Sunday, July 1, 2012

Mejor Economic Development Project

Uma Oya Multipurpose Hydropower Project- Sri Lanka
Uma Oya is a river flows down from the central hills to join the Mahaweli river. It passes through Welimada in the Uva province providing water to large extent of rice fields and other agricultural lands. Under the Uma Oya Hydropower project water will be diverted to Kirindi Oya basin which will take water to Hambantota through a more than 19 km long underground tunnel across mountains in Bandarawela by creating a dam at Puhulpola (in Welimada) and a reservoir in Diaraba. The project cost of headwork is USD 529,059,197 which is equivalent to SLR 60,841,807,770. In brief, 85% of the project cost is provided by a loan from Export Development Bank of Iran and the rest 15% is supplied by the Government of Sri Lanka.
Unfortunately the EIA states that “Certain costs and benefits have not been included in the analysis due to unavailability of methodologies and lack of data.” This includes Impacts on flora and fauna, geological impacts, soil erosion, noise pollution, etc, during the construction stage, River pollution and its long term cumulative impacts on aquatic flora, fauna and humans, clearing of forest areas and damages to ecosystems and functions performed by such ecosystems, including fragmentation, impacts on humans forced into involuntary resettlement, Impacts on wildlife, including endangered elephants and other rare/endemic species, Impacts on aquatic fauna, including anadromous and migratory fish species, Impacts on sites of historical, cultural and religious significance. It is highly erroneous to say that these methodologies ate not available. By not including values for these impacts of the proposed project, the EIA does not contain a true environmental cost-benefit analysis of the proposed project. If the costs of any of these impacts, either individually or separately, are significant, then the project could be a financial as well as an environmental tragedy. For example, if the project were to lead to the extinction of Sri Lanka’s remaining elephant population, would the production of an additional 231 GW-hr of electricity offset the cost of this tragic result?
The proposed EIA repeatedly stated the serious impacts to the biodiversity specially the fauna. The project would cause substantial impacts to aquatic life, especially through fragmentation of habitat. The EIA, then, recognize the risk of extinction for migratory species. Among the migratory species who live in the area there are Garra ceylonensis and Garra ceylonensis phillipsi. Both endemic species that, due to the project, can run to extinction. But the impact of the fragmentation of habitats will affect all the species and also the other indigenous species of the area Puntius bimaculatus.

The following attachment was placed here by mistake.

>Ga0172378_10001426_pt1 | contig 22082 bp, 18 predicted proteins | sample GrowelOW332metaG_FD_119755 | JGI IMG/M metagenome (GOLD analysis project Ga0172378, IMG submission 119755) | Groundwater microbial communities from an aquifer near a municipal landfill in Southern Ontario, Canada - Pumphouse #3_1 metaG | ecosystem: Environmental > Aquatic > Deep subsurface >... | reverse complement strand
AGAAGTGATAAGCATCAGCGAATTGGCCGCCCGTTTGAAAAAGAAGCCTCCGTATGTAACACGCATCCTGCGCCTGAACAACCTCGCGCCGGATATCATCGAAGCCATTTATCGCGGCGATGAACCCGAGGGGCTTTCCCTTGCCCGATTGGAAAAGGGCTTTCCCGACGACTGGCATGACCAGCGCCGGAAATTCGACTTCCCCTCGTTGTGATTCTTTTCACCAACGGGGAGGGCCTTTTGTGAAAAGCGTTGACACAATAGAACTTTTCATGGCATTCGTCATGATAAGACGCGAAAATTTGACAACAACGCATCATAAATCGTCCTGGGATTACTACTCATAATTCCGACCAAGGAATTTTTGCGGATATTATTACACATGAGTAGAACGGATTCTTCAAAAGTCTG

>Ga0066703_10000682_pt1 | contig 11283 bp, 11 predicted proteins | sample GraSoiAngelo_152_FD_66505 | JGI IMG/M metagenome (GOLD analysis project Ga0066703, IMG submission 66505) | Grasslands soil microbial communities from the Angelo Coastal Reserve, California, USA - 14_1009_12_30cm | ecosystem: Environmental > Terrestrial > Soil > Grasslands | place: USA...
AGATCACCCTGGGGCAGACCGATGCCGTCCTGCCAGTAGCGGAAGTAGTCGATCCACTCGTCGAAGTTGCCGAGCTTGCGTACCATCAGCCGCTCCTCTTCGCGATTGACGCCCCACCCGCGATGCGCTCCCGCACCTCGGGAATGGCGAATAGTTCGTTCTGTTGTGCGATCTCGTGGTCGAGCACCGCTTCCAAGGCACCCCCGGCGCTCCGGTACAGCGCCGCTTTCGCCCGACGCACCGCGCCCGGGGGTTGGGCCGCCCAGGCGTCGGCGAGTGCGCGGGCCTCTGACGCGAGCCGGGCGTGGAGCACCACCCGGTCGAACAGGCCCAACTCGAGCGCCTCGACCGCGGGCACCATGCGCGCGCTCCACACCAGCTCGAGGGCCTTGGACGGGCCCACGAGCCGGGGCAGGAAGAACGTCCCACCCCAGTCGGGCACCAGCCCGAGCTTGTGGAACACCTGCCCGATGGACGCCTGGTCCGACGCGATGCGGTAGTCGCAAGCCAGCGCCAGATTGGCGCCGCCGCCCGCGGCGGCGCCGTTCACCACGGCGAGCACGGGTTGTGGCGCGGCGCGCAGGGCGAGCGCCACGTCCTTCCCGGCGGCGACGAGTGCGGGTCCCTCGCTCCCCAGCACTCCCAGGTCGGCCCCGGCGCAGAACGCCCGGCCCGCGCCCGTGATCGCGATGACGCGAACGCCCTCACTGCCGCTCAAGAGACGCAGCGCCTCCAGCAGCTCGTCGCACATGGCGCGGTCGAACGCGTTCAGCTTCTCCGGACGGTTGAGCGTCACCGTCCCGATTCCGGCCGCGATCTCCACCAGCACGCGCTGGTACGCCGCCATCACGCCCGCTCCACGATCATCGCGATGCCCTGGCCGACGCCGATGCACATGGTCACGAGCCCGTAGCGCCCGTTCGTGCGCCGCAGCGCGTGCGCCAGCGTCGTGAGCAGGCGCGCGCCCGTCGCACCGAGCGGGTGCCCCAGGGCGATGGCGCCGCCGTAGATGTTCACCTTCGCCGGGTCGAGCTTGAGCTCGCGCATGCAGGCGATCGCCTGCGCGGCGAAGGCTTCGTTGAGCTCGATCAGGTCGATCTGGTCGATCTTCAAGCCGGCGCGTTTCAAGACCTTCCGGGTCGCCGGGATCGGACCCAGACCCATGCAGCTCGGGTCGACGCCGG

In Section 5.4.7 of Management Actions to Mitigate Impact on Aquatic Inhabitants, it states that “However, these species are available in the other undisturbed tributaries of the country. Therefore, no mitigation is recommended as the fish ladders are very expensive and therefore not practical for this project”.
The EIA categorizes the impact of the project on fauna by stating: “Moderate impact on the animals living associated with Victoria-Randenigala-Rantambe Sanctuary is anticipated. This is due to the diversion of Uma Oya water away from it normal path where this Sanctuary is located. Animals living there can face water scarcity problems especially elephants that are ranging downstream areas of Uma Oya. Similarly other activities that take away wildlife habitats located close proximity to any form of reserve will have an impact on species that are having larger home ranges covering outside areas.”
Especially, the EIA recognize an impact on reaming bears. Sri Lankan Sloth Bear is a subspecies of the Sloth Bear who live in Sri Lanka and who is considered Critically Endangered and its population is considered in decrease by the IUCN. However the EIA states: “Last reaming Bear habitats close proximity to Bogahapttiya area and Slender Loris habitats are also affected.”
The EIA also recognize a strong impact on elephant. Of course there is a current debate whether Sri Lanka has too many elephants that cannot be sustained. The EIA of the Uma Oya project clearly states: “The Uma Oya development project has significant impact on elephants.” “Nearly more than 1500 elephants inhabit the area and majority will be affected covering Hambantota and Moneragala Districts.”
The Project will be constructed by the Hardish Engineering Company from Iran.
Read the full comments to the EIA  
copy by web site

Thursday, May 24, 2012

Economic Development Project in Sri Lanka -V



The President declared open the renovated famous 18 Bend (Dahaata Wanguwa) Road of Sri Lanka's hill country today (May 06) at a ceremony in Ududumbara.
The road stretch of 41 kilometer has been widened to 15 meters and carpeted from Udathenna to Mahiyanganaya at a cost of five billion rupees. Asian Development Bank provided the financial assistance for the renovation, Eight bridges and 320 box culverts have been reconstructed while 37 culverts were widened along the road,